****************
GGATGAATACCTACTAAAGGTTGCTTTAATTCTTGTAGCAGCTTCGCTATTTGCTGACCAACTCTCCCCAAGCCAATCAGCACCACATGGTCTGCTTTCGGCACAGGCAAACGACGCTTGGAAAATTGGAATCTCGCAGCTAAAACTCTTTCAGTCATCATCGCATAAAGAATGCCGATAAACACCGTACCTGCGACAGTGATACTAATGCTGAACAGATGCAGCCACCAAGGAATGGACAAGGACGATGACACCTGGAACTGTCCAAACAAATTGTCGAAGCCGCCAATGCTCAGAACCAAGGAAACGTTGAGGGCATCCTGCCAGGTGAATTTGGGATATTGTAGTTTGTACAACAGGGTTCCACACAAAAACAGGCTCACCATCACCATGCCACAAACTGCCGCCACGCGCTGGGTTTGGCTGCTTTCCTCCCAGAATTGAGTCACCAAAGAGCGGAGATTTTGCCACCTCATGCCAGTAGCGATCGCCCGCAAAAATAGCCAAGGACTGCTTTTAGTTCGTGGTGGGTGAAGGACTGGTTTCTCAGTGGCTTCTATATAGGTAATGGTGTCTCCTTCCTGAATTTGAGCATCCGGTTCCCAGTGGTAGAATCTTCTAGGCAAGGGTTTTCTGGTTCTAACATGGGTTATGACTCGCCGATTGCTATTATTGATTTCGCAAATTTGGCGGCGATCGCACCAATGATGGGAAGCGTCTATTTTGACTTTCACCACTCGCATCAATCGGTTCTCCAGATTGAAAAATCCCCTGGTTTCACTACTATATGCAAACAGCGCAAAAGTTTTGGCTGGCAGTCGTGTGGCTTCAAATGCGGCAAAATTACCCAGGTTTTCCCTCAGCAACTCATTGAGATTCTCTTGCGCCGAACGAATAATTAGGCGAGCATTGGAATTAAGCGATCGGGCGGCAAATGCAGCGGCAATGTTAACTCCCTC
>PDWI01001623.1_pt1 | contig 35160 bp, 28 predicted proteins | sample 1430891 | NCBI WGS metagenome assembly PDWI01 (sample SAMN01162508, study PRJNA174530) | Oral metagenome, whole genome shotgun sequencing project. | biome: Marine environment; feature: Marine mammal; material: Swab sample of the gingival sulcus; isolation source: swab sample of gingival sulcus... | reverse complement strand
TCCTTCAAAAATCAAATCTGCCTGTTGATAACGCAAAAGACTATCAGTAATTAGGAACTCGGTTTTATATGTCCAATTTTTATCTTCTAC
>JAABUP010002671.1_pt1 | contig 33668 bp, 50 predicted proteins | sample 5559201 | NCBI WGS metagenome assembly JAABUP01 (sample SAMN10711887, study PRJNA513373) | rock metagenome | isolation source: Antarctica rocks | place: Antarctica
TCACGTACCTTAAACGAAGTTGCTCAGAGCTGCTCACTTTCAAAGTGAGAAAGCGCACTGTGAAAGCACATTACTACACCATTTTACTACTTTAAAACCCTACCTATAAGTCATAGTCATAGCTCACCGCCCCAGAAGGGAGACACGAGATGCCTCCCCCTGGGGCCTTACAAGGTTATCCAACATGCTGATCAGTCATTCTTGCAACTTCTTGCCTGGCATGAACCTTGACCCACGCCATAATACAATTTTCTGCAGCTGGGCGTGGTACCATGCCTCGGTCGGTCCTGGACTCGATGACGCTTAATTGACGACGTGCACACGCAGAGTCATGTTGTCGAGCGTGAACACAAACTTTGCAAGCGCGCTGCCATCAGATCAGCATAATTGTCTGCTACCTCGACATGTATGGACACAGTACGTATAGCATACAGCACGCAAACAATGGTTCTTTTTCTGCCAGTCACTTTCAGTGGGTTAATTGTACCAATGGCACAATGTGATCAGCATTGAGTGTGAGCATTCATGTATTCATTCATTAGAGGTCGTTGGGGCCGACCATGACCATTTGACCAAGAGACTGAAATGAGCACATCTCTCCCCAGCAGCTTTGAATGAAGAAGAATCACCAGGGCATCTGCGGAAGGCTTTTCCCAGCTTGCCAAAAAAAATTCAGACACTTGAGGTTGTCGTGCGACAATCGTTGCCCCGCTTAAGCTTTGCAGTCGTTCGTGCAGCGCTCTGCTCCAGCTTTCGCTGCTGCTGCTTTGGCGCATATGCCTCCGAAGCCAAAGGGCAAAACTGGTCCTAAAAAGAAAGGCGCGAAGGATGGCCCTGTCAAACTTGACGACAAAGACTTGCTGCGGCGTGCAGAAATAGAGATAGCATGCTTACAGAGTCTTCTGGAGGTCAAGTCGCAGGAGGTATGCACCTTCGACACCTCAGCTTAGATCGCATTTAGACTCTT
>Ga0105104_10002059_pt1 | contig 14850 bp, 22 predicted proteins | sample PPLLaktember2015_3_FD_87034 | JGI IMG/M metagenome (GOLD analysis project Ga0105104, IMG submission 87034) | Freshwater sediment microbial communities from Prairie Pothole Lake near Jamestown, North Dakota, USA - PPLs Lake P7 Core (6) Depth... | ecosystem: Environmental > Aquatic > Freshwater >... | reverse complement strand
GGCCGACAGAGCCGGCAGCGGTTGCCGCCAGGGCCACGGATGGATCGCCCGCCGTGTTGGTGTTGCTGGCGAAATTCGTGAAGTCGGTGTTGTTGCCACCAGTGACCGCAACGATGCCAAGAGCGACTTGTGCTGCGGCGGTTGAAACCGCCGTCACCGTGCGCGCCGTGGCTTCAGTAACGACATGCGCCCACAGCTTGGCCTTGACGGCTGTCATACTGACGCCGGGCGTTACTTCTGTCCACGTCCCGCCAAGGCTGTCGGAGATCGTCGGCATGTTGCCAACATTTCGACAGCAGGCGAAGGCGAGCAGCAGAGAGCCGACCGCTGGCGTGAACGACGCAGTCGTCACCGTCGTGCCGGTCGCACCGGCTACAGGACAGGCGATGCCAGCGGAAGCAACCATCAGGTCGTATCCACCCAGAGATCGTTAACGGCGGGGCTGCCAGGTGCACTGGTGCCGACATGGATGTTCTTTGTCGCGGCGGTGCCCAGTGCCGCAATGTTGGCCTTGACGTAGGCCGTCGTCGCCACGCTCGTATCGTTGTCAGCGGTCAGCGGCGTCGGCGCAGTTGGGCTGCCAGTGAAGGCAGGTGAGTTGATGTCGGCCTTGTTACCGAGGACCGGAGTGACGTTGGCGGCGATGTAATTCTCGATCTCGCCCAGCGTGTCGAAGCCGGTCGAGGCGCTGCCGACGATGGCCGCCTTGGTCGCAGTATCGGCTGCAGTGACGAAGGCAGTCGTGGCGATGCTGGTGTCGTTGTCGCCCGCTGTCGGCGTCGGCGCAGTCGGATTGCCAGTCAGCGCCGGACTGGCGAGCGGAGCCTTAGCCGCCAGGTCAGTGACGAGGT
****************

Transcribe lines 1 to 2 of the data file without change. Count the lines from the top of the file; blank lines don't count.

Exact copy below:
GGATGAATACCTACTAAAGGTTGCTTTAATTCTTGTAGCAGCTTCGCTATTTGCTGACCAACTCTCCCCAAGCCAATCAGCACCACATGGTCTGCTTTCGGCACAGGCAAACGACGCTTGGAAAATTGGAATCTCGCAGCTAAAACTCTTTCAGTCATCATCGCATAAAGAATGCCGATAAACACCGTACCTGCGACAGTGATACTAATGCTGAACAGATGCAGCCACCAAGGAATGGACAAGGACGATGACACCTGGAACTGTCCAAACAAATTGTCGAAGCCGCCAATGCTCAGAACCAAGGAAACGTTGAGGGCATCCTGCCAGGTGAATTTGGGATATTGTAGTTTGTACAACAGGGTTCCACACAAAAACAGGCTCACCATCACCATGCCACAAACTGCCGCCACGCGCTGGGTTTGGCTGCTTTCCTCCCAGAATTGAGTCACCAAAGAGCGGAGATTTTGCCACCTCATGCCAGTAGCGATCGCCCGCAAAAATAGCCAAGGACTGCTTTTAGTTCGTGGTGGGTGAAGGACTGGTTTCTCAGTGGCTTCTATATAGGTAATGGTGTCTCCTTCCTGAATTTGAGCATCCGGTTCCCAGTGGTAGAATCTTCTAGGCAAGGGTTTTCTGGTTCTAACATGGGTTATGACTCGCCGATTGCTATTATTGATTTCGCAAATTTGGCGGCGATCGCACCAATGATGGGAAGCGTCTATTTTGACTTTCACCACTCGCATCAATCGGTTCTCCAGATTGAAAAATCCCCTGGTTTCACTACTATATGCAAACAGCGCAAAAGTTTTGGCTGGCAGTCGTGTGGCTTCAAATGCGGCAAAATTACCCAGGTTTTCCCTCAGCAACTCATTGAGATTCTCTTGCGCCGAACGAATAATTAGGCGAGCATTGGAATTAAGCGATCGGGCGGCAAATGCAGCGGCAATGTTAACTCCCTC
>PDWI01001623.1_pt1 | contig 35160 bp, 28 predicted proteins | sample 1430891 | NCBI WGS metagenome assembly PDWI01 (sample SAMN01162508, study PRJNA174530) | Oral metagenome, whole genome shotgun sequencing project. | biome: Marine environment; feature: Marine mammal; material: Swab sample of the gingival sulcus; isolation source: swab sample of gingival sulcus... | reverse complement strand